Inglourious Basterds Movie - WHO WAS BRIDGET von HAMMERSMARK?

WHO WAS BRIDGET von HAMMERSMARK? (Illustration) Biographies Famous Historical Events Famous People Law and Politics Social Studies World History World War II Film

One of the most-popular singing actresses in Germany, during World War II, Zarah Leander may have been the inspiration for Bridgett von Hammersmark.  This image is from a currently sold CD of her songs.


As the war dragged on, Goebbels tried to lighten the hearts of German citizens with different types of movies.  Romances, comedies and music-in-film were extremely popular. 

Nazi propaganda did not disappear, as Allied bombings continued.  Those films were supplemented by stories which people could enjoy.  Movies like Wunschkonzert (“Request Concert,” 1940), Die große Liebe (“The Great Love,” 1942) and Kolberg (1945) were effective tools in distracting the German public.

Goebbels, a reported womanizer, also tried to develop a "star" system and was frequently seen with popular actresses.  Hitler, however, frowned on such activities since Goebbels was married with six young children.

One of the most popular actresses during the time of the Third Reich - Zarah Leander, star of "The Great Love" - was also a singer.  From Sweden, she wanted to be paid in her own currency and was widely rumored (before and after) to be a spy.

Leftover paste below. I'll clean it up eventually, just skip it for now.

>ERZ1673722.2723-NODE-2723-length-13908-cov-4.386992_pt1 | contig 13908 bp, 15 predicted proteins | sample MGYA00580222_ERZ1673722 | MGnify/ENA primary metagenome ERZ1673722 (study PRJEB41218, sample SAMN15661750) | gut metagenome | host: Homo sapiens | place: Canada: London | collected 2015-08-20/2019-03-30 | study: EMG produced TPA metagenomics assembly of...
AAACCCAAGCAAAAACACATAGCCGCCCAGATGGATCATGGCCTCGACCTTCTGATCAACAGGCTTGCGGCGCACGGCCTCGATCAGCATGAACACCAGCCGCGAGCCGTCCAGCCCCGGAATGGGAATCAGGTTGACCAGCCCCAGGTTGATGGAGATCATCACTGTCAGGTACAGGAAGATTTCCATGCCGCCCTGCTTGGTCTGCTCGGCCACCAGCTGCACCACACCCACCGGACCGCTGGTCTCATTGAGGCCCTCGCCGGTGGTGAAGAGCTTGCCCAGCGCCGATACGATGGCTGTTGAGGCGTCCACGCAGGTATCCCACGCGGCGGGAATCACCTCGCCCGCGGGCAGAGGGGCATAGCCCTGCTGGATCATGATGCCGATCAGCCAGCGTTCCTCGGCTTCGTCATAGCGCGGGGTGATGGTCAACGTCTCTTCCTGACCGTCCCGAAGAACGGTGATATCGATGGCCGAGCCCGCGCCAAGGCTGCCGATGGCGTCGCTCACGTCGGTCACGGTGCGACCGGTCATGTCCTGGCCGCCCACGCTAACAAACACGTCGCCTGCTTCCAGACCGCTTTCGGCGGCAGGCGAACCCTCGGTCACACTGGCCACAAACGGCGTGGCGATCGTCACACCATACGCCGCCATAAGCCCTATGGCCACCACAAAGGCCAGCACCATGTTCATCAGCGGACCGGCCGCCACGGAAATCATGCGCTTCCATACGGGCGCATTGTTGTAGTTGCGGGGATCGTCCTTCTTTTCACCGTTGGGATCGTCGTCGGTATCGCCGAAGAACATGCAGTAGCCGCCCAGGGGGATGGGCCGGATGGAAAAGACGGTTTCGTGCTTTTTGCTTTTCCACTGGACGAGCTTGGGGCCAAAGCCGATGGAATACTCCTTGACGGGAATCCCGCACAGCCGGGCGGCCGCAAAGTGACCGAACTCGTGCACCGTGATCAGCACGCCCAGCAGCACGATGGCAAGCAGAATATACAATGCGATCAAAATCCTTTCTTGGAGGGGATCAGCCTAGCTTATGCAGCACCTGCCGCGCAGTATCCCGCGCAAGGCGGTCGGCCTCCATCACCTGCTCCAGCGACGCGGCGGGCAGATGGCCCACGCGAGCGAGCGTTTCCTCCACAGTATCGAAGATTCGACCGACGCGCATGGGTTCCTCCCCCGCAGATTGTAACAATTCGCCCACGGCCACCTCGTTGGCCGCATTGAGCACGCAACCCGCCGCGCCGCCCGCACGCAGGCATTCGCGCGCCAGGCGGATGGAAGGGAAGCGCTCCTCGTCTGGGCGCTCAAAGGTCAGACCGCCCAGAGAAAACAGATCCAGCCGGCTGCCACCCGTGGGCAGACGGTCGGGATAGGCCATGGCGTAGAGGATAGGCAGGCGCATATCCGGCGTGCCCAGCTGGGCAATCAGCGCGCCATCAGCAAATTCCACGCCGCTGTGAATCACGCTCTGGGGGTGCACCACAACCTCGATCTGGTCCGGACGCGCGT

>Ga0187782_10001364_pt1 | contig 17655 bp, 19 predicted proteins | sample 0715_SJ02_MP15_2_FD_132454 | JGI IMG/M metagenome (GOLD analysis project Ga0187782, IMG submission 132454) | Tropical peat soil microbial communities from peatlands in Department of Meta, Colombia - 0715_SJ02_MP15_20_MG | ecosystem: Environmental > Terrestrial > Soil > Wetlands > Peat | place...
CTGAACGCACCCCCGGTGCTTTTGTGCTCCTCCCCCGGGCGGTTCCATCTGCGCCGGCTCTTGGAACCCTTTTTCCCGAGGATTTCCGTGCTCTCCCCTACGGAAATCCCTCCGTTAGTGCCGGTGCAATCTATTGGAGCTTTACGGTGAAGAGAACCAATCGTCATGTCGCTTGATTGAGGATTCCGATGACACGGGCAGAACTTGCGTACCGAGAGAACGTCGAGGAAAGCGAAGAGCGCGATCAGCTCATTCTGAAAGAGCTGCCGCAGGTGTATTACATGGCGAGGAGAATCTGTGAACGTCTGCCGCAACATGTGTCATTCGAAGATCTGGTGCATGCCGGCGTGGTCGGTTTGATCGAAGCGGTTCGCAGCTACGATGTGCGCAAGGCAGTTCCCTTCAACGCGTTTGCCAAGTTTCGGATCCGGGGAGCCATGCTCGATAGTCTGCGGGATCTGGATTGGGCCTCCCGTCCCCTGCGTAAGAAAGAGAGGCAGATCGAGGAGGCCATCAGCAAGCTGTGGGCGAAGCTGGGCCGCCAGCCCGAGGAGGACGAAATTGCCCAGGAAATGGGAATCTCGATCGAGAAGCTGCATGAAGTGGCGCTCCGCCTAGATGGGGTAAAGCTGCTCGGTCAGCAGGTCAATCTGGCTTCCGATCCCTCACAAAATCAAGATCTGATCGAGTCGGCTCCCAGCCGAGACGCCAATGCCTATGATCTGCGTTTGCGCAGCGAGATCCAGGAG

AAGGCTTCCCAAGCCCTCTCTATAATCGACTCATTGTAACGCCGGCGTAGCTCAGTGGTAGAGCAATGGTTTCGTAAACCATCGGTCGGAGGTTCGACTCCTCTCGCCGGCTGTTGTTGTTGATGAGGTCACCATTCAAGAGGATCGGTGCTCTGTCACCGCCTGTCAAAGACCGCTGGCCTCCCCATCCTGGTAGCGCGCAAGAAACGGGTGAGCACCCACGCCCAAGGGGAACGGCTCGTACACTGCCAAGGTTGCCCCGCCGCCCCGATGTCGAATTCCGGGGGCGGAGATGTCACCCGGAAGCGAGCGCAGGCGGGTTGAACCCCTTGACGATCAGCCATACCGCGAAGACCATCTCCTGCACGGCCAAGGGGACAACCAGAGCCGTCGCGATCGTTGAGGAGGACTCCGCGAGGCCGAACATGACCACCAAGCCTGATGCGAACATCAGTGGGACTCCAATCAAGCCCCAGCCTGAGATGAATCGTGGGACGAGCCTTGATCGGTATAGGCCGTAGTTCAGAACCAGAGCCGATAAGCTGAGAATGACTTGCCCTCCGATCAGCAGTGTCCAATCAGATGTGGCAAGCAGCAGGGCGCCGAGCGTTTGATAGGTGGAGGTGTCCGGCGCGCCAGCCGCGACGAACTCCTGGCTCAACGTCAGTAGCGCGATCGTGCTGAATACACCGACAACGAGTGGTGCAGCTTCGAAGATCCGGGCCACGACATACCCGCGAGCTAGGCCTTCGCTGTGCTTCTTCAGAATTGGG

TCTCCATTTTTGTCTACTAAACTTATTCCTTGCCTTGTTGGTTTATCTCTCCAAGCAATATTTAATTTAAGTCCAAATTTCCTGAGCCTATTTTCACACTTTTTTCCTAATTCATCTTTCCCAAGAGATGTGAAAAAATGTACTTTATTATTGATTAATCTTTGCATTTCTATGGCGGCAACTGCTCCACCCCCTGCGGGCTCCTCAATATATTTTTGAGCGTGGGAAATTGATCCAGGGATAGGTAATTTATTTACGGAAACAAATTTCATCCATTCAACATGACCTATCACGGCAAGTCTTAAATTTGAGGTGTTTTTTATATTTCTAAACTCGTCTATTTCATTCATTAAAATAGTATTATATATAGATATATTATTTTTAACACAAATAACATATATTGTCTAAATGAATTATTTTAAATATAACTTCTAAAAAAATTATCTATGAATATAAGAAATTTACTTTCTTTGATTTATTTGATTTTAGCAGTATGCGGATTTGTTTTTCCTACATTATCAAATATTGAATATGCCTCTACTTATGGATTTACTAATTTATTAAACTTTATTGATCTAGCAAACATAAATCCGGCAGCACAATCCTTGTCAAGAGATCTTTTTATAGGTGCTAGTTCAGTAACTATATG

Was she an inspiration for Bridget von Hammersmark (who met her fate at the hands of SS Colonel Hans Landa)?  One can only speculate, but it seems reasonable. 

Was Leander really a spy?  The British historian, Antony Beevor, thinks so - see The Mystery of Olga Chekhova, page 152) - although other scholars disagree.  Leander, herself, addressed the issue head-on when she said:

I would not be surprised if they claimed I were spying in Iceland on behalf of the Vatican.

Another star of Third-Reich cinema was an actress who became a film maker.  Leni Riefenstahl (who starred in the famous mountain adventure, Piz Palu) so impressed Hitler that he selected her to be his personal movie producer.  Among others, she made “Triumph of the Will” (documenting Hitler’s rise to power) and “Olympia” (about the 1936 Olympics).

Riefenstahl, who is still admired for her revolutionary film techniques, was never able to overcome her association with Hitler and his Nazi regime.  Although she lived to be 101, maintaining good health throughout her life, she was unwelcome in the post-war, movie-making world.

Hitler had always been unwelcome in Paris, where he had come to gloat soon after the June 22, 1940 armistice.  But French resistance, and Allied advances made during and after the Normandy (D-Day) invasion, worked hard to end Nazi control of the French capital. 

Paris was liberated in August of 1944.

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Author: Carole D. Bos, J.D. 5190stories and lessons created

Original Release: Jul 01, 2009

Updated Last Revision: Apr 23, 2015

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"WHO WAS BRIDGET von HAMMERSMARK?" AwesomeStories.com. Jul 01, 2009. Feb 25, 2020.
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